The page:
Introduction to Eye Movement Therapies
As part of my regular Continuous Professional Development I attend weekend courses at the ICH in London. The latest course provided a fascinating introduction to the latest EMT techniques.
Developed by Francine Shapiro PhD at the Mental Research Institute in 1987, EMT has proved to be a highly effective way of engaging the brain’s innate memory processing system to deal with memories of traumatic events.
It uses bi-lateral stimulation of the brain – either through eye movements or left hand/right hand tapping.
The constant shifting of attention from left to right through movement of the eyes or tapping of the hands, together with the client’s simultaneous, controlled replaying of the memory and negative emotions it produces, provokes an increased flow of neuronal activity between right and left brain memory centres via the corpus callosum. This flow facilitates the dissociation of the link between the trauma and the emotions which it engenders. Thus, as the memory is processed, the negative emotions fall away, rendering the memory less and less painful.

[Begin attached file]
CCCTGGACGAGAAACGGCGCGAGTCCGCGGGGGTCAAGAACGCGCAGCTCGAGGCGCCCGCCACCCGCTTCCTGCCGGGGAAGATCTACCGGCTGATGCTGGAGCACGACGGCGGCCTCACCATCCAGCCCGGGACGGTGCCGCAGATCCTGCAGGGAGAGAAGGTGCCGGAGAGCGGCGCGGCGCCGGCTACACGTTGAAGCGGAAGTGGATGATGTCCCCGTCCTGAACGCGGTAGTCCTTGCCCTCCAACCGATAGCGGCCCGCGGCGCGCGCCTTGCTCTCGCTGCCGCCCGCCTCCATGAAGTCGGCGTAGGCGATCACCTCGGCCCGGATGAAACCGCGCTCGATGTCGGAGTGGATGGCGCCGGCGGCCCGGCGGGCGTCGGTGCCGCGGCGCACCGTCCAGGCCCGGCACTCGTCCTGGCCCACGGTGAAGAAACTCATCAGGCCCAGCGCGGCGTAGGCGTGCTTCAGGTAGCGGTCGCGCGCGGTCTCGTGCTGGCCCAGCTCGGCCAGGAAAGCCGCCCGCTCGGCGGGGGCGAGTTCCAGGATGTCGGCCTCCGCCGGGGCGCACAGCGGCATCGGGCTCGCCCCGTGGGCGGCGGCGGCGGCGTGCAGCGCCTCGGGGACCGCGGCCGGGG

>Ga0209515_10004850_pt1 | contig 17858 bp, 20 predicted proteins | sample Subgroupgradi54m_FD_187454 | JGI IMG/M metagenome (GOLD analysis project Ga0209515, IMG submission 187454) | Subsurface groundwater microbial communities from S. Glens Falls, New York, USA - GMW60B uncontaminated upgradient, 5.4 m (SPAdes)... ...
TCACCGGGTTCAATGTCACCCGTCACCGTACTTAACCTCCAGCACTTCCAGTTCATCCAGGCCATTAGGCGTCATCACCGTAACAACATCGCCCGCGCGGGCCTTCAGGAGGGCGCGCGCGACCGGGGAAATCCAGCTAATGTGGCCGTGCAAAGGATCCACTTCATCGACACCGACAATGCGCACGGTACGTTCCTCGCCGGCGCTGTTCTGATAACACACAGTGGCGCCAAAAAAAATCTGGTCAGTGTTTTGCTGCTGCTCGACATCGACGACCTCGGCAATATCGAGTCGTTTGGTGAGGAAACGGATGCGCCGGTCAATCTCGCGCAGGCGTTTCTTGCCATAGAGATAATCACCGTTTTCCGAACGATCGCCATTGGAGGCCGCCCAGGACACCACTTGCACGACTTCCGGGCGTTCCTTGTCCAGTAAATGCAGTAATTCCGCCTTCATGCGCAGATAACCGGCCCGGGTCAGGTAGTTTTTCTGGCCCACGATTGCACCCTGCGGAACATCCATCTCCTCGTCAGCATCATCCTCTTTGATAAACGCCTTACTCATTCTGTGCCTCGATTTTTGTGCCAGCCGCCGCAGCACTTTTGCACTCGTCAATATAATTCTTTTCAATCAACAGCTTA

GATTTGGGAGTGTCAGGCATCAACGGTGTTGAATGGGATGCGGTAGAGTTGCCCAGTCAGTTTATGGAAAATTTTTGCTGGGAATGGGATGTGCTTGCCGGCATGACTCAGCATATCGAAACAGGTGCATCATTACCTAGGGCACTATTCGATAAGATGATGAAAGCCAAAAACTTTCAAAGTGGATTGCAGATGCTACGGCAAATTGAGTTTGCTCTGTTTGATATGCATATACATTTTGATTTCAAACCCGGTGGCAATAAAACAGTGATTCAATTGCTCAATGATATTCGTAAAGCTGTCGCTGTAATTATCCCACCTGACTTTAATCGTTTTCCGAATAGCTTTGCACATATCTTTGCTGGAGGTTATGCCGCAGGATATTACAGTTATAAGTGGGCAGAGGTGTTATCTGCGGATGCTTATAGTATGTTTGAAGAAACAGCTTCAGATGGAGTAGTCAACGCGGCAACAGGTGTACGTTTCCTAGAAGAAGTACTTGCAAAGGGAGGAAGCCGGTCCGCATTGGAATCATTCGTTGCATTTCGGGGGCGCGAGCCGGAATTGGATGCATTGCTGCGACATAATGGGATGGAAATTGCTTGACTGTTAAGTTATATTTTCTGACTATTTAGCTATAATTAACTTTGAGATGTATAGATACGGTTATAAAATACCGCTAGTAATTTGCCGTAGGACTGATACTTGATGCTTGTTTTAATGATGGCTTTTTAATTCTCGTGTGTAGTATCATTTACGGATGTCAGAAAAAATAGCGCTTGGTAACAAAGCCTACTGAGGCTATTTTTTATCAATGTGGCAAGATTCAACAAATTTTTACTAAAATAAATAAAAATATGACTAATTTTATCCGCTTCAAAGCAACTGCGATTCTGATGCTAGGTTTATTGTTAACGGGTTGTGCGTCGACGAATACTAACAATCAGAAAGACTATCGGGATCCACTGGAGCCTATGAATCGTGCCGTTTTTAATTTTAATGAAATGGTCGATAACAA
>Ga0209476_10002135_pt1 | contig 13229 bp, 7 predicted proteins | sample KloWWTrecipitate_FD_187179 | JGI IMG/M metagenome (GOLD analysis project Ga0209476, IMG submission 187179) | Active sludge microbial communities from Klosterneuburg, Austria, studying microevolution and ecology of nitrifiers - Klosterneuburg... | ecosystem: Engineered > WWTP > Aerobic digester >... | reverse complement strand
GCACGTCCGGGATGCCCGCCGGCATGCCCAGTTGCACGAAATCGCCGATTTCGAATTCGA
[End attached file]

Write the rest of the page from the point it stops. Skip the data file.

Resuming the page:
While originally used for Trauma with a big “T” (PTSD, rape etc) where it was found to eliminate 77-90% of civilian single trauma PTSD within three 90 minute sessions). Variants of EMT are now used for dealing with a whole variety of issues including events from childhood which have resulted in feelings of self-blame or inadequacy, creation of fears and phobias, anger and relationship issues. I recently used one of these variants, called WHEE, to break a client’s fixation with chocolate (to facilitate weight loss) in just a single session.